29 January 2008

The End of America, by Naomi Wolf

Chelsea Green Publishing, 2007. 168 pages. ISBN 978-1-933392-79-0.

This is a disturbing little book. It's extremely well-written, relatively dispassionate, and coldly logical. It did not make me feel well.

The full title is The End of America: Letter of Warning to a Young Patriot. Wolf has written it directly and emphatically, outlining her points clearly and describing nothing less than an emergency to her fellow citizens of all political persuasions.

While her claims may at first seem extreme and alarmist, a reading of her carefully thought-out arguments brings to one some rather unwelcome revelations. Reaching back through the history of the Bush administration to the date of her writing (late 2006) Wolf itemizes instance after instance of power-grabbing initiatives by the Bush Executive Branch.

In her introduction (go to this site and scroll down toward the bottom, there's a link to download a copy of the introduction and some other material from the book) Wolf says
"I began to take a second look at how leaders in the past had cracked down on societies over which they had
gained control..."

End of America compares moves made by the Bush administration to steps taken by leaders such as Mussolini as they established totalitarian control over their countries.

How can we ignore such legislative travesties as the USA PATRIOT act and the Military Commissions Act? This last, which suspends habeas corpus, should make any American of any political persuasion furious. The idea that the President (whoever he or she is, no matter of what political party) would have the ability to imprison any citizen without charge, without the right to representation, and even without disclosing that the imprisonment has been accomplished or where the citizen is -- this is in my mind a definition of the opposite of what the Bill of Rights and Constitution exist to protect.

Wolf's comparisons of strategies, and of language, are chilling. She points out the significance of the term "homeland" as we now use it, and how it was used as the Nazi party came to power in Germany in the 1930s. It is considered "over-the-top" to make comparisons with the Nazis and Hitler:

"I also know that there is a kind of intellectual etiquette, an unwritten rule, that Nazism and Hitler should be treated as stand-alone categories. But I believe this etiquette is actually keeping us from learning what we have to learn right now. I believe we honor the memory of the victims of Nazism with our willingness to face the lessons that history—even the most nightmarish history—can offer us about how to defend freedom."
Wolf points out her own bona fides in this,

"As someone who lost relatives on both sides of my family in the Holocaust..."
There will still be detractors, those who will say that this book is unnecessarily paranoid, that there just isn't any basis for believing that our leaders are headed in this direction.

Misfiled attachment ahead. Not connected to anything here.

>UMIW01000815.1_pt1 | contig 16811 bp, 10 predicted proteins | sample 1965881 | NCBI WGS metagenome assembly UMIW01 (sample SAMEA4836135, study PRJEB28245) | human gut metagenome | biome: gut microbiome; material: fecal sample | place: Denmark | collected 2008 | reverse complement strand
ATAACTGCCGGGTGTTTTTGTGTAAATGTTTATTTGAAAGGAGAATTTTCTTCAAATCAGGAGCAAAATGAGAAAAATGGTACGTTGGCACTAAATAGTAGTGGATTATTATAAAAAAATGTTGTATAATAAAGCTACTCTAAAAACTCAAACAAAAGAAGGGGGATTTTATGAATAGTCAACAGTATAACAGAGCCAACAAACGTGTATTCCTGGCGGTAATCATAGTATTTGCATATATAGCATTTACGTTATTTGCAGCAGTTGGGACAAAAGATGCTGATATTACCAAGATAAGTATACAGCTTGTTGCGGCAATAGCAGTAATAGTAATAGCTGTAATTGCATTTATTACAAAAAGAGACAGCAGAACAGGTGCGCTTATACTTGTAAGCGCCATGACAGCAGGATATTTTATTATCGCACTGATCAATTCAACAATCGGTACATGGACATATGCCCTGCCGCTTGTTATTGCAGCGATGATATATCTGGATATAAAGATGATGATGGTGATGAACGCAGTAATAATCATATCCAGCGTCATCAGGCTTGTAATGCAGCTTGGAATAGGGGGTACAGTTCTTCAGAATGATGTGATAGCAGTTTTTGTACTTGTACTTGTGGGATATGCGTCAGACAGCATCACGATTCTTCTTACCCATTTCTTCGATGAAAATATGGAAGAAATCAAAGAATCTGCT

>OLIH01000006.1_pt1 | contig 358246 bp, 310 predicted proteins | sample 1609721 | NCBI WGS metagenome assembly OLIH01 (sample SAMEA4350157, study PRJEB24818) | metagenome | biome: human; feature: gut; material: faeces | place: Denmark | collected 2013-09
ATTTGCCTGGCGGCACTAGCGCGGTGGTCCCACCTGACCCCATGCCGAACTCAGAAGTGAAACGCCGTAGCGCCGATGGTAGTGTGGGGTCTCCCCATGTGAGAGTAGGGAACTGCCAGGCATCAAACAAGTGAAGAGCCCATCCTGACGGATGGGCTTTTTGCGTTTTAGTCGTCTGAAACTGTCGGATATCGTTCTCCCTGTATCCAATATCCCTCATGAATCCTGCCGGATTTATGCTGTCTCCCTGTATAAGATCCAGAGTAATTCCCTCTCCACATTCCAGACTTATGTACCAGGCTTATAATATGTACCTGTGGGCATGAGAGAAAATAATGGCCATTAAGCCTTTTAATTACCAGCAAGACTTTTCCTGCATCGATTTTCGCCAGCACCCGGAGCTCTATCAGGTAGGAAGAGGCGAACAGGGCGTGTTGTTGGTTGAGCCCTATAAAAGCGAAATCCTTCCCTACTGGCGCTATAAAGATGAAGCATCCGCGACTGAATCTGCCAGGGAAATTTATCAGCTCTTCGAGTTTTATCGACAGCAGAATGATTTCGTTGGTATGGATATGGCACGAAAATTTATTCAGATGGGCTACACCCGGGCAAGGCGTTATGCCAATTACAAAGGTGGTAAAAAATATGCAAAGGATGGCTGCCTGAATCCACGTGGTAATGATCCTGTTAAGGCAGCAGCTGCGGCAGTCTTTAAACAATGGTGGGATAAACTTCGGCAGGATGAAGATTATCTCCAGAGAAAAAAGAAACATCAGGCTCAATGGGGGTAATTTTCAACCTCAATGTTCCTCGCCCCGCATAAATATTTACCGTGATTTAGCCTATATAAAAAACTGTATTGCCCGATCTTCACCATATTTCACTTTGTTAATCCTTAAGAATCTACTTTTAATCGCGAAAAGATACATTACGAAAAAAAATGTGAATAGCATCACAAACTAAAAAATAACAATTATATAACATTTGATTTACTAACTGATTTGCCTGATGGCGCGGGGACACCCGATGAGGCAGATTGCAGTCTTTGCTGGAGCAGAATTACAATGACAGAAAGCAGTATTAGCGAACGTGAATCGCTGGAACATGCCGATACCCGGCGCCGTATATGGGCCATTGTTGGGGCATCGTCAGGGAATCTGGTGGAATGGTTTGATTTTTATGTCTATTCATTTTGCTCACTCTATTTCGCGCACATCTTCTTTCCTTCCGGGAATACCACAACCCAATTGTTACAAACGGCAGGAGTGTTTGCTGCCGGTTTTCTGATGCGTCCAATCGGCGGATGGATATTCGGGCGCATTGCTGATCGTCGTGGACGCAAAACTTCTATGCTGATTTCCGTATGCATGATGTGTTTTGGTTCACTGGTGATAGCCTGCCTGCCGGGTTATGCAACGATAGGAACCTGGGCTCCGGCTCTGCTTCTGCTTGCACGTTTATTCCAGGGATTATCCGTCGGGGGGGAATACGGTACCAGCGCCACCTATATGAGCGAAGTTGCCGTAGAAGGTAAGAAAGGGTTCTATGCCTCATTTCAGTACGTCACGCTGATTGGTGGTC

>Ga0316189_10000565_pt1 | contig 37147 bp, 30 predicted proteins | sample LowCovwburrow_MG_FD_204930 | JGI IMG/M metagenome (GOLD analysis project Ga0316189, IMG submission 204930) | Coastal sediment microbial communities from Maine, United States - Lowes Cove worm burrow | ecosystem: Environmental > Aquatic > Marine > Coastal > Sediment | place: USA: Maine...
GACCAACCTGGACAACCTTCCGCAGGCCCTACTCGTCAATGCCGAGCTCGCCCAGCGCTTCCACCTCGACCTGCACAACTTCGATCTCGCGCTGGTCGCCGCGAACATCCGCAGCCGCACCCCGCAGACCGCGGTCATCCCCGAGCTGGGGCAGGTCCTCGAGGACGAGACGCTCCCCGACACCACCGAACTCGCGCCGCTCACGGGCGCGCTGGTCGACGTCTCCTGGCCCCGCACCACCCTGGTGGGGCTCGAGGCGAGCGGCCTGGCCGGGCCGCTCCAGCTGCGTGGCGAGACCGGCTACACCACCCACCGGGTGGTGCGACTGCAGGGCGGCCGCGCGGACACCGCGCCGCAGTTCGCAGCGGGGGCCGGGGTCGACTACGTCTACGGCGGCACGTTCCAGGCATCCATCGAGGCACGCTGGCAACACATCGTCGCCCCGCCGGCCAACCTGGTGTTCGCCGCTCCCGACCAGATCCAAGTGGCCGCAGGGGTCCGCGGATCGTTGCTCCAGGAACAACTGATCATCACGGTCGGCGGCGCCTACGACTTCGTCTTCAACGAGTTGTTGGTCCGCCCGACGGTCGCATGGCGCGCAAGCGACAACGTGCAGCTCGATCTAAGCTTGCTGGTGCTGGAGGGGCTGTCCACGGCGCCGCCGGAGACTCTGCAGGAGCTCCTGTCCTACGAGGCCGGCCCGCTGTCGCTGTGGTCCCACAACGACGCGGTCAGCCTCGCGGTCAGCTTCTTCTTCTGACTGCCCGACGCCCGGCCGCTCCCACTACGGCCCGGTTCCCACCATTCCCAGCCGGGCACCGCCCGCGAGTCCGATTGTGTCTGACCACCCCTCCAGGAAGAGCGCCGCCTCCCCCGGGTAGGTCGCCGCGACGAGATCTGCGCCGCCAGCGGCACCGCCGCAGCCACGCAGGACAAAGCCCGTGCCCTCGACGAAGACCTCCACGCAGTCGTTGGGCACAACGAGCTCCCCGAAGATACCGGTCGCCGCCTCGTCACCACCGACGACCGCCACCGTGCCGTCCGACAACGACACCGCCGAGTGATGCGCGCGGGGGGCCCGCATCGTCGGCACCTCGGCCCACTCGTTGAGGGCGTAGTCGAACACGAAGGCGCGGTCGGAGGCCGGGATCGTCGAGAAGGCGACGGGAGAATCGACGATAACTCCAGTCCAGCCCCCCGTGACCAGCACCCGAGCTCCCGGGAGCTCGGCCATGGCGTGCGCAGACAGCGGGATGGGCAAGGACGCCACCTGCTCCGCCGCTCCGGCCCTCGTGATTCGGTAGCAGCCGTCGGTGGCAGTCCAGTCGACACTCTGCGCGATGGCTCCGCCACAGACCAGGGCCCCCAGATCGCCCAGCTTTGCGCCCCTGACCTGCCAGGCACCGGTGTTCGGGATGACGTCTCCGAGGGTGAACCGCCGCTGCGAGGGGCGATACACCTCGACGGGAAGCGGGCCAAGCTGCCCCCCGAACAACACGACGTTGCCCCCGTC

I found the most chilling aspect of this work to be the idea that we are supposed to know that our government will deal with us if we speak out against it. We are supposed to be aware of the downhill slide from legal interrogation of prisoners with Constitutional rights to the covert torture of helpless "disappeared" captives.

It serves the ends of what Wolf terms the "Fascist shift" for us to have a growing fear of our government. We know that it imprisons our fellow citizens without recourse to traditional legal protections, and we know that it has reached out to foreign nationals and governments and committed crimes. We know that if the magic word "terrorism" is invoked, all bets are off, and all rules are suspended. There is no real effort to conceal these things, there is no need. The more this incipient knowledge is revealed, the less likely we all become to resist any initiative taken by the Executive.

I put this book down about a month ago and put off writing this review. I was just too uncomfortable. As time has gone by, I have found myself brushing off her arguments as too extreme, even obsessive. And then I think back, and I understand that this, too, is probably a predictable reaction. People who live in societies that are becoming more repressive no doubt feel just as I do.

Therefore I say, read this little book, and judge for yourself. If Naomi Wolf is wrong then we have nothing to fear and there is no harm in the reading. If she is right, we may be at an important point in our history, where we will need every intelligent and alert American to be aware of what our government is doing, and to fight to retain the freedoms that have made this country the beacon of light that it once was in the world.

1 comment:

Xygent said...

I ain't read the book, Mr Lester, but I've seen the author on various tubes. (Too bad she is so often subject to being confused with Naomi Klein.) The case she makes seems self- evident to me, as you might guess.

My reactions when the book came out are themselves a gauge of how far things have deteriorated. I recall wondering why the book hadn't been suppressed, discredited, or co-opted. Fortunately, being a long-time Chomsky fan, I understood how the corporate-owned media define the boundaries of public debate, thereby marginalizing potential threats to Common Sense. Thus waned my cognitive dissonance.

The other thing that surprised me is that those who have not studied history, or at least watched documentaries about the rise of Nazism in the 1920s and 1930s in Europe, seem not to realize how gradually fascism acquires its iron grip. Putsches are thus unnecessary, and the frog boils to death.

Myths help, too.

It can't happen here.